Editor's note: This is the third story in a three-part series about the American eugenics movement after World War II. The series focuses on the wealthy benefactors and various promoters of eugenics, including ministers, bankers, journalists and politicians (part 1); the advertising and public relations machine behind the movement (part 2); and the racial aspects of eugenics (part 3, below).
When Fannie Lou Hamer tried to organize black voters in her home state of Mississippi, she was savagely beaten. As she campaigned for civil rights, Hamer became one of the first to acknowledge another hidden abuse—forcible sterilization of minorities.
"Six out of every ten Negro women were taken to the Sunflower City Hospital to be sterilized for no reason at all," Hamer said in a 1965 speech at the nation's Capitol, according to a Washington Post article. "Often the women were not told that they had been sterilized until they were released from the hospital."
Hamer's accusation received attention but also raised questions. Some wondered if her numbers were accurate. They were, according to a 1965 letter from the National Council of Churches. A young law student had been sent to investigate, and "He concluded, after diligent research, that the charges were indeed true but that all those involved were too frightened to make an affidavit to that effect."
The letter was one of many collected by Dr. Julius Paul, a researcher at Walter Reed Army Medical Center. Americans had supposedly rejected eugenics after World War II and the Nazi horrors, but Paul saw an opposite trend. At the very moment when compulsory sterilization in most states was fading to a fraction of levels of prewar eugenics programs, many of the same economic, racial and moral justifications of the practice had returned. "The superficially moralistic overtones of these proposals should not blind us to the similarity of the current attacks on the recipients of welfare assistance and the poor ... to the earlier attacks on the masses of foreign immigrants coming to America," Paul wrote.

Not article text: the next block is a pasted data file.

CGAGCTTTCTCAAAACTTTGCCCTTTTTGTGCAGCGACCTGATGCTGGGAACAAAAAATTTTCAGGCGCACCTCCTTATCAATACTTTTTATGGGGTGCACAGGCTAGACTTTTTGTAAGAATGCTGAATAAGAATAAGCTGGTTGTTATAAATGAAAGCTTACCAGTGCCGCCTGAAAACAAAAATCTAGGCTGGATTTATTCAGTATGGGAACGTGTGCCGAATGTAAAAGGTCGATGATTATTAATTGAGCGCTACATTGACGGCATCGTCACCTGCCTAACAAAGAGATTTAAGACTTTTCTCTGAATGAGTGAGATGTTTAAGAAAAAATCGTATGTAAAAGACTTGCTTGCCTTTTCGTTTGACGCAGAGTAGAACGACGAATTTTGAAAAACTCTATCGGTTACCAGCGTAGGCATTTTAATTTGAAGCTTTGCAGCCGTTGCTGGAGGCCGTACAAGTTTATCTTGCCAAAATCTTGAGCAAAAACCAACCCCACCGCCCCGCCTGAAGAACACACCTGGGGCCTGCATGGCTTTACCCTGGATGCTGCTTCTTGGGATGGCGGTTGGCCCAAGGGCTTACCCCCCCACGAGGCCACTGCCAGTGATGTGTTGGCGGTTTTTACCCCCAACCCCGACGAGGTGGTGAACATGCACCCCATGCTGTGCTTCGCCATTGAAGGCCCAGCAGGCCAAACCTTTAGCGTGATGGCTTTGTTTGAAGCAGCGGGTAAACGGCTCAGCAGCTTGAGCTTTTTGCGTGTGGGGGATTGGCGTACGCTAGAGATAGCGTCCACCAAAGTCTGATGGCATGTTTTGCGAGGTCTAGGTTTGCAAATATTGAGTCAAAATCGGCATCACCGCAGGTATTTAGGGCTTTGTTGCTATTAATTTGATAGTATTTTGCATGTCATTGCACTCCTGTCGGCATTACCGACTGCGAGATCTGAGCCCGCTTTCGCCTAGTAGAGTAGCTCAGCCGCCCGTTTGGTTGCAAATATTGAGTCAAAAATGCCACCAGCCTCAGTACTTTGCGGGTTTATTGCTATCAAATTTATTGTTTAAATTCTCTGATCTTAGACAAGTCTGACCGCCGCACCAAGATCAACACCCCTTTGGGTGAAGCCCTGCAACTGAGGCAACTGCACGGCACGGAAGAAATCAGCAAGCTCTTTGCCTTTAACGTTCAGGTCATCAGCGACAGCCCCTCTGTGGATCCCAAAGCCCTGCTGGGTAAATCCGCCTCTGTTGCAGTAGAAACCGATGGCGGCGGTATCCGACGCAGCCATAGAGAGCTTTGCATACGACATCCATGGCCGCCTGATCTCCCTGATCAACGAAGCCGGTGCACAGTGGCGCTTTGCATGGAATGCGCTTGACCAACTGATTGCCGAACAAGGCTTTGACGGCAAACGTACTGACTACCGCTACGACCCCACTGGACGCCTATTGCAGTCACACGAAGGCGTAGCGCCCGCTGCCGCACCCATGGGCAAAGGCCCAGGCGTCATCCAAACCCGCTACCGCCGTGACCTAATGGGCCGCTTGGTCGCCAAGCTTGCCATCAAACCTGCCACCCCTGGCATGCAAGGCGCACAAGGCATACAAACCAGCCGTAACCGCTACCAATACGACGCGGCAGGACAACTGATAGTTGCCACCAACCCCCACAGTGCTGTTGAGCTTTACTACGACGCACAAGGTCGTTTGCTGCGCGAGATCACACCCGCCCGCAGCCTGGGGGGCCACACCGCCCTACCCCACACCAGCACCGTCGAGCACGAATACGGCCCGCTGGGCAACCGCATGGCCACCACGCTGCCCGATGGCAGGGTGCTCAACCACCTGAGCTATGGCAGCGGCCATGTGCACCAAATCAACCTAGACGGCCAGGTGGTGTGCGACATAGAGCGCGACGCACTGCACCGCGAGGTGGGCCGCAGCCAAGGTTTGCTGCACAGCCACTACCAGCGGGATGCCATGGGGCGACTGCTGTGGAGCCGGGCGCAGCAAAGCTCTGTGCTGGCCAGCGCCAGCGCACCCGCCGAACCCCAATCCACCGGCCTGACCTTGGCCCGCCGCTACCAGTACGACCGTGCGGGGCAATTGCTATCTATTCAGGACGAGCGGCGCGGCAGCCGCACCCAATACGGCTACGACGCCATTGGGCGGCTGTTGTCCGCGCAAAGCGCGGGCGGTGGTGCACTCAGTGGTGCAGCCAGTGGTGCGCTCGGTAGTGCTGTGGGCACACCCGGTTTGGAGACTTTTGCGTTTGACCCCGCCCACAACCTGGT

In many cases race was at the center of the new debate over sterilization. In 1964, Mississippi lawmakers argued whether the state should arrest parents of illegitimate children and offer them a choice of prison or sterilization. "When the cutting starts, they'll head for Chicago," state Rep. Stone Barefield said, referring to sterilization and black people.
As lawmakers began debating the issue, Mississippi newspapers described the mood in the state Capitol as "boisterous." But the jokes didn't go over well with Mrs. Gordon White, who admonished her colleagues. "This is no laughing matter. We have a welfare problem that is hurting our state. We are trying to let people know that we do not approve and we are not going to continue to pay for it. I very much favor this bill," according to the pamphlet "Genocide in Mississippi," issued by the Student Nonviolent Coordinating Committee.
Another supporter of the legislation taught Sunday school at his Baptist Church. All but one of the original bill sponsors was in his 20s or 30s, and Newsweek quoted one saying the law was "morally sound." There was clearly broad support for the involuntary sterilization law, and it wasn't coming from the old guard of the eugenics movement who had formed their beliefs before World War II.